An American voter sits alone in her living room watching a much-anticipated Obama vs Romney debate on TV. It’s the 2012 elections and she’s following the debate on her phone’s Twitter app at the same time. She reads another sarcastic tweet from a well-known political commentator and for the fifth time in two minutes, hits the retweet button.
“During the debates we found that people tended to reply to one another less and retweet more,” said Drew Margolin, Assistant Professor of Communication at Cornell University: “We call it the rising tide of retweets.” Margolin was disappointed by the results of his recent research, which he hoped would find that Twitter enabled a number of diverse and original voices to contribute to the TV debates during the run up to the last election. In fact, he found that the bulk of the attention was given to a few key commentators who conversed amongst themselves and were slavishly retweeted: “What you have is a recreation of what we already had pre-social media, which is people just echoing what the TV talking head personality is already saying,” he said.
Twitter started as a social media platform in 2006 and has grown in popularity at an astronomical rate since then with over 58 million tweets now posted every day. The company has 650 million users worldwide and was recently valued at $18 billion. But does the software add much to social interaction among its users? Drew Margolin identified that the TV debates mainly served media elites such as star political commentators Bill Maher and Sean Hannity, who have an exceptionally good awareness of how social media works and exploited their knowledge to dominate the Twitter discourse and reap the rewards of exceptionally high public attention for themselves.
Counting the limitations
Manipulation of Twitter in this way brings into question how useful it is as a tool for public discourse. Dr Miles Osborne of Edinburgh University’s School of Informatics in the UK has studied a number of social media platforms and has tried to uncover their value and their failings. He’s found that Twitter performs worse than other social media such as Facebook and blogs when it comes to discussion because of the way it’s set up. The other platforms allow users to see the history of a conversation before they add their comment: “When you can see the posts all at once, it’s much easier to have a back and forth discussion. In Twitter, it all goes into the ether. This is a limitation of the technology.”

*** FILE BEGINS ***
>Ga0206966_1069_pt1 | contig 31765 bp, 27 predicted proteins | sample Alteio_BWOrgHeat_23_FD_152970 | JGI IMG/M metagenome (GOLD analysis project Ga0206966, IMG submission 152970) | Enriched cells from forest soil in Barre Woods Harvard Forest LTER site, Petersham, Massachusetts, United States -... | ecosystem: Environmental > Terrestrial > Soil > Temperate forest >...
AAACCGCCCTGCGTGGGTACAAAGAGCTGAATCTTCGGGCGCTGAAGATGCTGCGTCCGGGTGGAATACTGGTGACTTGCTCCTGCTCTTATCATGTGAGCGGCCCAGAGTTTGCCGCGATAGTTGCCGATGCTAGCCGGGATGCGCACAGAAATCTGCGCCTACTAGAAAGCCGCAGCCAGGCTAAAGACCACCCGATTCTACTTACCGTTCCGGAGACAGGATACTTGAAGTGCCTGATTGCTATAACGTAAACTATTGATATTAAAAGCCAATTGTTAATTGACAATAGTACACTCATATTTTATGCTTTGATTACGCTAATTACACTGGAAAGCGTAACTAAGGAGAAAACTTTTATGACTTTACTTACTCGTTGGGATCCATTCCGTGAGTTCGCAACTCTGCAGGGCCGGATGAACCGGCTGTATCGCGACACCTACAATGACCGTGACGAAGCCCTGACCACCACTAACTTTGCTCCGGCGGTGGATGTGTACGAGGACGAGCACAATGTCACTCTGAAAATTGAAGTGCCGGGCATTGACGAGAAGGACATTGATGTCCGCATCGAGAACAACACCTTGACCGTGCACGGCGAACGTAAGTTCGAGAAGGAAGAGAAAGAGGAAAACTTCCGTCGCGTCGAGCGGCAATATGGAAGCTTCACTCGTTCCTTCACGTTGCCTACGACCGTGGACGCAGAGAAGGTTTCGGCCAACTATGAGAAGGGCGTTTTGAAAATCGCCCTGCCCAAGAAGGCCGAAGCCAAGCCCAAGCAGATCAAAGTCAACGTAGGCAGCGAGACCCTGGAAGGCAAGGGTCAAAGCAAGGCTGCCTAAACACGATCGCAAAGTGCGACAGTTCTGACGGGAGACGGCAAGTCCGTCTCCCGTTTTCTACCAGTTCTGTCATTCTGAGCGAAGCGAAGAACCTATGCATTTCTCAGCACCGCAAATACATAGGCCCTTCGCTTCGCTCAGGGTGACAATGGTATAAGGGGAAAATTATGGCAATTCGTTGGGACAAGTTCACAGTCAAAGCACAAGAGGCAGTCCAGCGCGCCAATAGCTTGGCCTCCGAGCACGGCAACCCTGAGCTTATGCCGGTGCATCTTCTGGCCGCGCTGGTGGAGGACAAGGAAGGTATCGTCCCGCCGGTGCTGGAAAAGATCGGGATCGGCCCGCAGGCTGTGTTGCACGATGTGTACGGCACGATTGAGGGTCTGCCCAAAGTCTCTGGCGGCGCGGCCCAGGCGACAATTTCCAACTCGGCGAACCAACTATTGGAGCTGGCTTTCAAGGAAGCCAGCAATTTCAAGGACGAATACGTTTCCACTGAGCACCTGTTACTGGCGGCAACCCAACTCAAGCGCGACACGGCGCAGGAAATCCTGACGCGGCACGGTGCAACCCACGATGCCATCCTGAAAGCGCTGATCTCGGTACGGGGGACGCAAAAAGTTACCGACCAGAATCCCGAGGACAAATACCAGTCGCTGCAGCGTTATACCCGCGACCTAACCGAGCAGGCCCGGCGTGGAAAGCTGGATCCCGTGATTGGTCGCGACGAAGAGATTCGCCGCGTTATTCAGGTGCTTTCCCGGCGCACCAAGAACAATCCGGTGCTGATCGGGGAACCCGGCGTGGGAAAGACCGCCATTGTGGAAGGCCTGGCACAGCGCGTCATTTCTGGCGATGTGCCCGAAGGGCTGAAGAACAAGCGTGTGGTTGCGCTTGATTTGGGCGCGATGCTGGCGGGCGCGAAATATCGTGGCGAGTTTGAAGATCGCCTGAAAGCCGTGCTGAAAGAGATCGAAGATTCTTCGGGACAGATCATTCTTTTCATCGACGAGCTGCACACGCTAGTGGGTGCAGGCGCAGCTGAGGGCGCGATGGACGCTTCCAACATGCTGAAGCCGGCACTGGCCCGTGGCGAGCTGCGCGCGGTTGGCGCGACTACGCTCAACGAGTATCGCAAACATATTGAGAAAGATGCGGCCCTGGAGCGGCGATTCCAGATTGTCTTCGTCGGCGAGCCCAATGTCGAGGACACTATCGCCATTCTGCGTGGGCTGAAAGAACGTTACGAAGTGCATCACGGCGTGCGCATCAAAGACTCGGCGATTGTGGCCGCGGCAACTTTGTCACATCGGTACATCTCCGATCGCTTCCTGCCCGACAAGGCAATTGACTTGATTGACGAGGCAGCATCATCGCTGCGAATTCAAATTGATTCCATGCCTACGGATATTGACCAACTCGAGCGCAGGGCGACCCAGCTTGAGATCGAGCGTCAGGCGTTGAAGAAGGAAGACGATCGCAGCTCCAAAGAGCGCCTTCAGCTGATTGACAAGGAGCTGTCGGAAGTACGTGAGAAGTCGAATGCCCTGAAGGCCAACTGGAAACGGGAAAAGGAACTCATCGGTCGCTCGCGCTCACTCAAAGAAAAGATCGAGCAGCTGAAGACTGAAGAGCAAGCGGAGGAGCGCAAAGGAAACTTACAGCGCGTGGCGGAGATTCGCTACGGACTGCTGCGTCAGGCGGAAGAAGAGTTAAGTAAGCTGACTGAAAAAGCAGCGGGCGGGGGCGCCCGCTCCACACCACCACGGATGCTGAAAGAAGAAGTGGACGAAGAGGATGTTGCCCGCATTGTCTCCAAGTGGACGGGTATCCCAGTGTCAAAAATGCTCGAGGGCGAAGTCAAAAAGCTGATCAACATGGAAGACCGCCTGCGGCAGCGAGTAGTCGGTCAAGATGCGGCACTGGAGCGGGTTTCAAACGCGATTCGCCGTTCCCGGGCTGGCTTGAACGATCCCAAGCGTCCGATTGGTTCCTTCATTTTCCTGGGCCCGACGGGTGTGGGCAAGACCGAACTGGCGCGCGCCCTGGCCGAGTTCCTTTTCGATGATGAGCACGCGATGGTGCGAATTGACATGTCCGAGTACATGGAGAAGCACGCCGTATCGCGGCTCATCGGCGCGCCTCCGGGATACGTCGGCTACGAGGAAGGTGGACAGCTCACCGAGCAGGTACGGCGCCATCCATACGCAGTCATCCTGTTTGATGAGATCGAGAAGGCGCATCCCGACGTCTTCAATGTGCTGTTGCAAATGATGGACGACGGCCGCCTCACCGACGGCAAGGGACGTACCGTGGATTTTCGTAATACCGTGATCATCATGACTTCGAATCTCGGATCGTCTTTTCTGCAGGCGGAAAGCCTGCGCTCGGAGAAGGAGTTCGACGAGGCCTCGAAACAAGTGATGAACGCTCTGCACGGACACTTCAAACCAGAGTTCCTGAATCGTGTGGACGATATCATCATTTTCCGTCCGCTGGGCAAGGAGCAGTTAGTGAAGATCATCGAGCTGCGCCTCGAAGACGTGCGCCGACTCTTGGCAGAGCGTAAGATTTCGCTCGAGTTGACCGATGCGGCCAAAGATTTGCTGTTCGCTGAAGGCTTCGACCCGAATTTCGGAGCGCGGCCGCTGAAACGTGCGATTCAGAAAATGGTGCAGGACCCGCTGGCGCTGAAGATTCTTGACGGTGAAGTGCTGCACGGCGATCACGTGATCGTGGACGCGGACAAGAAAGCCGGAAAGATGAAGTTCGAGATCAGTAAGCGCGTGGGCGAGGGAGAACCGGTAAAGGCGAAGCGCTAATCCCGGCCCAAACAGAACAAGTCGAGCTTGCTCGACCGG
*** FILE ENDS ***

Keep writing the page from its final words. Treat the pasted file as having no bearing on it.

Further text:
Perhaps not the only limitation. Supporters of the technology say a central function of Twitter is that it enables immediate reaction, but the value of this has been questioned in a recent study by Kate Starbird, Assistant Professor in the Department of Human Centered Design and Engineering at the University of Washington. Her work examined the spread of misinformation on Twitter in reaction to the 2013 Boston Marathon bombing. She found that a lot of misinformation was retweeted but, when the information was discovered to be wrong, the corrections weren’t retweeted to nearly the same degree: “In one case there were 90,000 tweets that spread the rumour and about a thousand that corrected the rumour,” she said.
Rumour spreading is a coping mechanism during disaster events and a natural human response but the Twitter technology enabled rumours to spread further and faster, which increased the number of people misinformed. When the Twitter crowd misidentified the bombing suspects, the percentage of crowd correction tweets was relatively high – as many as 20% of the initial tweeters posted a correction tweet, but this is still only a fifth of the initial tweeters and Starbird feels it isn’t enough. She’s working on an algorithm to detect crowd correction and then amplify that signal: “When somebody somewhere in the crowd is attacking the information, the algorithm would make that more visible to people who are seeing the information as it appears in Twitter.”
Instructions for use
Starbird’s crowd correction tool may be two years away and in the meantime Twitter is still susceptible to spreading misinformation while seemingly adding little to public political debate. Is there any use for Twitter at all? Osborne thinks Twitter can be helpful as a news aggregator because it brings stories from several different sources to one place, which saves the user from chasing news on multiple websites. It also offers gossip, jokes, and sentiment, but this seems like an underuse of a technology that has so much potential and so much reach.
More can be done according to Margolin who feels the key is to create Twitter instructions or a code of practice. He sees Wikipedia as the gold standard in this area that works well because it has both good technology and an accepted method of use. In contrast, he says Twitter: “doesn’t have rules, it just has the technology.”